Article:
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Cub Scouting is a year-round family program designed for boys who are in the first grade through fifth grade (or 6, 7, 8, 9, and 10 years of age).

Cub Scouts are organized by grade levels into “ranks” and “dens”, and are led by adult leaders. The “dens” together with the adult leaders and the committee form the “pack”. First grade boys are Tiger Scouts, second grade boys are Wolf Scouts, third grade boys are Bear Scouts, fourth grade boys are Webelos Scouts, and fifth grade boys are Webelos II Scouts.

Each of the ranks is earned by completing age appropriate activities and requirements, and by demonstrating a willingness to behave according to the ideals of Cub Scouting.

When a boy completes the Cub Scouting program he is ready for the next step, Boy Scouting!

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Bobcat. All Grades.
The Bobcat rank is the first rank for all boys who join Cub Scouting.

Tiger Cub. 1st Grade.
Must be under the age of 8, have completed kindergarten or be in the first grade, or be age 7.
The Tiger Cub program is for first-grade boys and their adult partners. There are five Tiger Cub achievement areas. The Tiger Cub, working with his adult partner, completes 15 requirements within these areas to earn the Tiger Cub badge. These requirements consist of an exciting series of indoor and outdoor activities just right for a boy in the first grade.
Tiger Program Helps - Meeting Plans - Supplemental Meeting Plans

Wolf. 2nd Grade.
Must have completed first grade but not completed second grade, or be age 8.
The Wolf program is for boys who have completed first grade. To earn the Wolf badge, a boy must pass 12 achievements involving simple physical and mental skills.

Wolf Program Helps - Meeting Plans - Supplemental Meeting Plans

Bear. 3rd Grade.
Must have completed second grade but not completed third grade, or be age 9.

The Bear rank is for boys who have completed second grade. There are 24 Bear achievements in four categories. The Cub Scout must complete 12 of these to earn the Bear badge. These requirements are somewhat more difficult and challenging than those for Wolf rank.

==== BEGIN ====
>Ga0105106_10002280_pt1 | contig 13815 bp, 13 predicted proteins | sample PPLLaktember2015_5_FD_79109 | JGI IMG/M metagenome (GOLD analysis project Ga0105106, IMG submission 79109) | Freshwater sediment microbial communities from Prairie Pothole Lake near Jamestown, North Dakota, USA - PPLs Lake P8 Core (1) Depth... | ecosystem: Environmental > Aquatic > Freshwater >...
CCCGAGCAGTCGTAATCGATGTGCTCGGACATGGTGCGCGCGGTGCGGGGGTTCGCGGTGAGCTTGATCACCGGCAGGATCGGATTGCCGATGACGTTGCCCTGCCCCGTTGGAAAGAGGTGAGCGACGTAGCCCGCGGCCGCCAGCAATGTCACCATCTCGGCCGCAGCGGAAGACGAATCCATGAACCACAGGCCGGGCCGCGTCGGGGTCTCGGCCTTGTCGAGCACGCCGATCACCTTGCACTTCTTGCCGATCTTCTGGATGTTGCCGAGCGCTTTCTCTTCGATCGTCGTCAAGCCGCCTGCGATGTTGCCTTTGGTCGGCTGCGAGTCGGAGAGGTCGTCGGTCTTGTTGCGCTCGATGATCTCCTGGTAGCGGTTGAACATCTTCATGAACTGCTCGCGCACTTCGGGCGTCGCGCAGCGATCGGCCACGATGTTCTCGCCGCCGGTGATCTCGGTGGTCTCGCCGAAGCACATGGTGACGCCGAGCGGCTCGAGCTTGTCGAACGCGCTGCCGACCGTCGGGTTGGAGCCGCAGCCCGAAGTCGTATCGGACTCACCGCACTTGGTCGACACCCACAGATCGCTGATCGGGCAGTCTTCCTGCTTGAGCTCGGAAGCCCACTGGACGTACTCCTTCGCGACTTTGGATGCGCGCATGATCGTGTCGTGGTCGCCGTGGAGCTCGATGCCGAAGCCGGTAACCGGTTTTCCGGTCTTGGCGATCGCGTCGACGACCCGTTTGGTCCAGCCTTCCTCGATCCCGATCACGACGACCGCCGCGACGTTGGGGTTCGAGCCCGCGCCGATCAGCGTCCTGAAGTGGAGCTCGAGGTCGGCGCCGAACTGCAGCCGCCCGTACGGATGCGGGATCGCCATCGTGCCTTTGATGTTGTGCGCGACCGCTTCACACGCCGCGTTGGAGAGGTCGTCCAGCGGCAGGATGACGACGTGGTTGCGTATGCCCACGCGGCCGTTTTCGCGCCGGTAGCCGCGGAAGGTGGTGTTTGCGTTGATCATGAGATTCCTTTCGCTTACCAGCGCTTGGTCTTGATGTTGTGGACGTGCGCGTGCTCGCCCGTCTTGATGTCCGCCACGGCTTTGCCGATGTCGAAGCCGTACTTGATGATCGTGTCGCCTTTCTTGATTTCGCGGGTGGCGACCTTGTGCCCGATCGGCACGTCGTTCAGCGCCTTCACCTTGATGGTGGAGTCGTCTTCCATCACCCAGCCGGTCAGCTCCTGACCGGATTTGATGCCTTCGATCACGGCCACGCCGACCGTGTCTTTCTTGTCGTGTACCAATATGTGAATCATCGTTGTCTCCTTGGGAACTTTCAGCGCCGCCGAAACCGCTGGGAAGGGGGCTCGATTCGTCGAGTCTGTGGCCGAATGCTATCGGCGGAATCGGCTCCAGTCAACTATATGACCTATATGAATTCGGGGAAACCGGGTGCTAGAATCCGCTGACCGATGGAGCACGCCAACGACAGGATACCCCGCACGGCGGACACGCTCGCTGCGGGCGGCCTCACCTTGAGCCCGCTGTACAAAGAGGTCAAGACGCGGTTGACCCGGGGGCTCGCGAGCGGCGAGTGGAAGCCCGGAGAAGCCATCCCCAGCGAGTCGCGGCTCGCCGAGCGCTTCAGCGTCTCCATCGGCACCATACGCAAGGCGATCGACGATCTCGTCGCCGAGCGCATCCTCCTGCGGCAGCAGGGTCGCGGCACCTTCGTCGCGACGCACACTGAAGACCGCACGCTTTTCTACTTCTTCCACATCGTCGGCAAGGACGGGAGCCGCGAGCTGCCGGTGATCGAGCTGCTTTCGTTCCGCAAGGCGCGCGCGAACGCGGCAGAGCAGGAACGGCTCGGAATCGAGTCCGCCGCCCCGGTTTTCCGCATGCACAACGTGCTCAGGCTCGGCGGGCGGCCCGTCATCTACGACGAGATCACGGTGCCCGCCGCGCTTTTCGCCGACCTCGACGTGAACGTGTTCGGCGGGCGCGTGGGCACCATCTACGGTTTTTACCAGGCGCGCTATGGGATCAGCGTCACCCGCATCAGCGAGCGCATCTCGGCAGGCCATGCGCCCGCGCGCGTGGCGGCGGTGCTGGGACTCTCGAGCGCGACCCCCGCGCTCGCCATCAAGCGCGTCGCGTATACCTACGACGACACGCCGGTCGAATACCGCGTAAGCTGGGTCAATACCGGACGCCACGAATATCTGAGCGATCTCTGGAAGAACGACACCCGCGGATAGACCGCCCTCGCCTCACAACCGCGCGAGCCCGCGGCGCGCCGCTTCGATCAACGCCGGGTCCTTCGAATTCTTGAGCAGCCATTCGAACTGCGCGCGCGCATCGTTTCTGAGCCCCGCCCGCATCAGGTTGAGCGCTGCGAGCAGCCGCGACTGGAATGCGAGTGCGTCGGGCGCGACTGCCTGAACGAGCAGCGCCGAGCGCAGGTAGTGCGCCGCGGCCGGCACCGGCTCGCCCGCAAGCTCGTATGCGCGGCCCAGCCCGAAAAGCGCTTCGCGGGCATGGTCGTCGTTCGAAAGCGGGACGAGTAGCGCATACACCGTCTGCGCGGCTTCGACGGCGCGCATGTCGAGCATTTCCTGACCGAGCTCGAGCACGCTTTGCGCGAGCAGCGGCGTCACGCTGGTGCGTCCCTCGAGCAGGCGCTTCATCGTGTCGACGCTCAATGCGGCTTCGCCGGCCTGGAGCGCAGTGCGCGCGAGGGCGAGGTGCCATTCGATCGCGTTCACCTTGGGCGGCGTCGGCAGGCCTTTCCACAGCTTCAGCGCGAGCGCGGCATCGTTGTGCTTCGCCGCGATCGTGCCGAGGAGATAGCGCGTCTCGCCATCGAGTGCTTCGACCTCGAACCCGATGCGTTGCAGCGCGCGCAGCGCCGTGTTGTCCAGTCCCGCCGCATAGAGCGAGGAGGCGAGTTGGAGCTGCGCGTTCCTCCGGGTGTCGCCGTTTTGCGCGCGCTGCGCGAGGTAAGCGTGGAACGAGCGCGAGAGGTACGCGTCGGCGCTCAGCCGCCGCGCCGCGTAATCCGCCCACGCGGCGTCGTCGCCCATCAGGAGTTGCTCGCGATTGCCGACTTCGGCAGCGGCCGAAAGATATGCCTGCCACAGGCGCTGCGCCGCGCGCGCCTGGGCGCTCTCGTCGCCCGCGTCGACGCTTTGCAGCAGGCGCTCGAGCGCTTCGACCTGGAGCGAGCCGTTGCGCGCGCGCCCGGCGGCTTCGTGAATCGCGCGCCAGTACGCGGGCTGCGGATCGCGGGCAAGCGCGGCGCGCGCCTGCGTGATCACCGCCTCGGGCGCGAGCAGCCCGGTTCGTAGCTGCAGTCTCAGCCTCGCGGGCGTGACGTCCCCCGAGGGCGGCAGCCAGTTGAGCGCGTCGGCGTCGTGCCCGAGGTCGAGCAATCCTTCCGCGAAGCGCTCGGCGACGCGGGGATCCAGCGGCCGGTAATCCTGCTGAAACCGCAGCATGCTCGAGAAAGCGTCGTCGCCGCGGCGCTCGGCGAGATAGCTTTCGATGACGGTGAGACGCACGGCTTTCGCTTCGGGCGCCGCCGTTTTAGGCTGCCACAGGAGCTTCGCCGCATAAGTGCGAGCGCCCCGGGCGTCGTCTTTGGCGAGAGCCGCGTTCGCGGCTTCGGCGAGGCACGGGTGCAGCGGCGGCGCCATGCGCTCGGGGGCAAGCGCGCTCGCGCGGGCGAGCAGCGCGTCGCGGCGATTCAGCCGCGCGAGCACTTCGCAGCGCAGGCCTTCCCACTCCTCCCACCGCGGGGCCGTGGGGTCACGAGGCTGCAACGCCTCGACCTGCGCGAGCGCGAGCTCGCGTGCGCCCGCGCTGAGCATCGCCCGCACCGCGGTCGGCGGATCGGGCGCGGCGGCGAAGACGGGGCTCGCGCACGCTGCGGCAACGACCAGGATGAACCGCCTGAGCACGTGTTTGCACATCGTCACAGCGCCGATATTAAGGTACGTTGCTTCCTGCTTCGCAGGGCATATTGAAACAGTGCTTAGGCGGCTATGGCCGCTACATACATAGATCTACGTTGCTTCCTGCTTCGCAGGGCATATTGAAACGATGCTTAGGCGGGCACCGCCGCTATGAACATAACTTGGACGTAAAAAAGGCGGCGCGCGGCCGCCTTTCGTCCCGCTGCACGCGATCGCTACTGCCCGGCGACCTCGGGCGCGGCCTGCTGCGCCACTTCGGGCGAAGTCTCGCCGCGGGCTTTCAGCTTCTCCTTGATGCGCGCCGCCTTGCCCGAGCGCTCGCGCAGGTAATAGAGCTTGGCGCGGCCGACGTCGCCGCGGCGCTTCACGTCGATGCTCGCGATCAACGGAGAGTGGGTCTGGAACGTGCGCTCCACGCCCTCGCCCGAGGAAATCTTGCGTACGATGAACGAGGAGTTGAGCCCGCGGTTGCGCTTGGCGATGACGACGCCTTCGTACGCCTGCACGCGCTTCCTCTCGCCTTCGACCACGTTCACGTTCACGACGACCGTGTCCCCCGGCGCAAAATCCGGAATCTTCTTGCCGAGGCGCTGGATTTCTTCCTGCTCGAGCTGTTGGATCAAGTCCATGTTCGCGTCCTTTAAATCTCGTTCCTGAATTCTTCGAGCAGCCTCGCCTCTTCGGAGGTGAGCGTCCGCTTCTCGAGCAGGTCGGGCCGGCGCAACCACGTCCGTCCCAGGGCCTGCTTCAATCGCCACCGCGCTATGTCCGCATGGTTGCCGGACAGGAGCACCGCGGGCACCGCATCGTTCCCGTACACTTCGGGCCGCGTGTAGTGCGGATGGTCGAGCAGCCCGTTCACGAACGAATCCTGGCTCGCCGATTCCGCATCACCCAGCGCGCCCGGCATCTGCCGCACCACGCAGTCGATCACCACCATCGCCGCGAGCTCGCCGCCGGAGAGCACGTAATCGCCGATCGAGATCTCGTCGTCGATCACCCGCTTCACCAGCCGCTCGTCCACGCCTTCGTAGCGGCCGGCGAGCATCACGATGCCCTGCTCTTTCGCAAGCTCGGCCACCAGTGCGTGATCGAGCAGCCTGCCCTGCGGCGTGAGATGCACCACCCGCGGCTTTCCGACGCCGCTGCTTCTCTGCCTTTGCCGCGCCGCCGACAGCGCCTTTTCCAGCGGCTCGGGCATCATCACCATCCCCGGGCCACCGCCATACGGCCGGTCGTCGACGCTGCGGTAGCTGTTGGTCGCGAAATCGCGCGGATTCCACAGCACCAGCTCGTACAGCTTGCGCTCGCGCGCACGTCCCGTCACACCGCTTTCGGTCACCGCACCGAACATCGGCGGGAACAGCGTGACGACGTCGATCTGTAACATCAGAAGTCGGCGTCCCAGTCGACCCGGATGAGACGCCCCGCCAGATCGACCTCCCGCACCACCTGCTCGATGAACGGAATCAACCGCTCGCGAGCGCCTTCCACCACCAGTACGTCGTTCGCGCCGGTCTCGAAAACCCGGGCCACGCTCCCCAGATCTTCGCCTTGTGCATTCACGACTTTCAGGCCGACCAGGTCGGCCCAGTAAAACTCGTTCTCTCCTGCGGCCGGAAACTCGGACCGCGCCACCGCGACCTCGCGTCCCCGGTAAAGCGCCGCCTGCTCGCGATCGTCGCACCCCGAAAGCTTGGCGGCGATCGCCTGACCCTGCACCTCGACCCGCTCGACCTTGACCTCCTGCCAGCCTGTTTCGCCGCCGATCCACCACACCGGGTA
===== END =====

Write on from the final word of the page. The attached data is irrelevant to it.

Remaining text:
Bear Program Helps - Meeting Plans - Supplemental Meeting Plans

Webelos. 4th - 5th Grage. ,
Must have completed third grade but not completed fifth grade, or be age 10 but not yet 11 1/2.

This program is for boys who have completed third grade. A boy may begin working on the Webelos badge as soon as he joins a Webelos den. This is the first step in his transition from the Webelos den to the Boy Scout troop. As he completes the requirements found in the Webelos Handbook, he will work on activity badges, attend meetings led by adults, and become familiar with the Boy Scout requirements—all leading to the Arrow of Light Award.

Webelos Program Helps - Webelos Plans
- Arrow of Light Plans

Cub Scouting means "doing." Everything in Cub Scouting is designed to have the boys doing things. Activities are used to achieve the aims of Scouting—citizenship training, character development, and personal fitness. Many of the activities happen right in the den and pack. The most important are the weekly den meetings and the monthly pack meetings.

Advancement Plan
Recognition is important to young boys. The Cub Scouting advancement plan provides fun for the boys, gives them a sense of personal achievement as they earn badges, and strengthens family understanding as adult family members work with boys on advancement projects.

Cub Scout Academics and Sports
The Cub Scout Academics and Sports program provides the opportunity for boys to learn new techniques, increase scholarship skills, develop sportsmanship, and have fun. Participation in the program allows boys to be recognized for physical fitness and talent-building activities.

Age-appropriate camping programs are packed with theme-oriented action that brings Tiger Cubs, Cub Scouts, and Webelos Scouts into the great out-of-doors. Day camping comes to the boy in neighborhoods across the country; resident camping is at least a three-day experience in which Cub Scouts and Webelos Scouts camp within a developed theme of adventure and excitement.

Volunteers are informed of national news and events through Scouting magazine (circulation 900,000). Boys may subscribe to Boys' Life magazine (circulation 1.3 million). Both are published by the Boy Scouts of America. Also available are a number of Cub Scout and leader publications, including the Tiger Cub Handbook, Wolf Cub Scout Book, Bear Cub Scout Book, Webelos Scout Book, Cub Scout Leader Book, Cub Scout Program Helps, and Webelos Leader Guide.

Cub Scouting Ideals
Apart from the fun and excitement of Cub Scout activities, a number of ideals are expressed in the day-to-day life of the boy and his leaders.

Cub Scout Promise
I, (name), promise to do my best
To do my duty to God and my country,

To help other people, and
To obey the Law of the Pack.

Cub Scout Motto
Do Your Best.

Tiger Cub Motto
Search, Discover, Share.

Law of the Pack
The Cub Scout follows Akela.
The Cub Scout helps the pack go.

The pack helps the Cub Scout grow.
The Cub Scout gives goodwill.

The Cub Scout colors are blue and gold. The blue stands for truth and spirituality, steadfast loyalty, and the sky above. The gold stands for warm sunlight, good cheer, and happiness. Together, they symbolize what Cub Scouting is all about.

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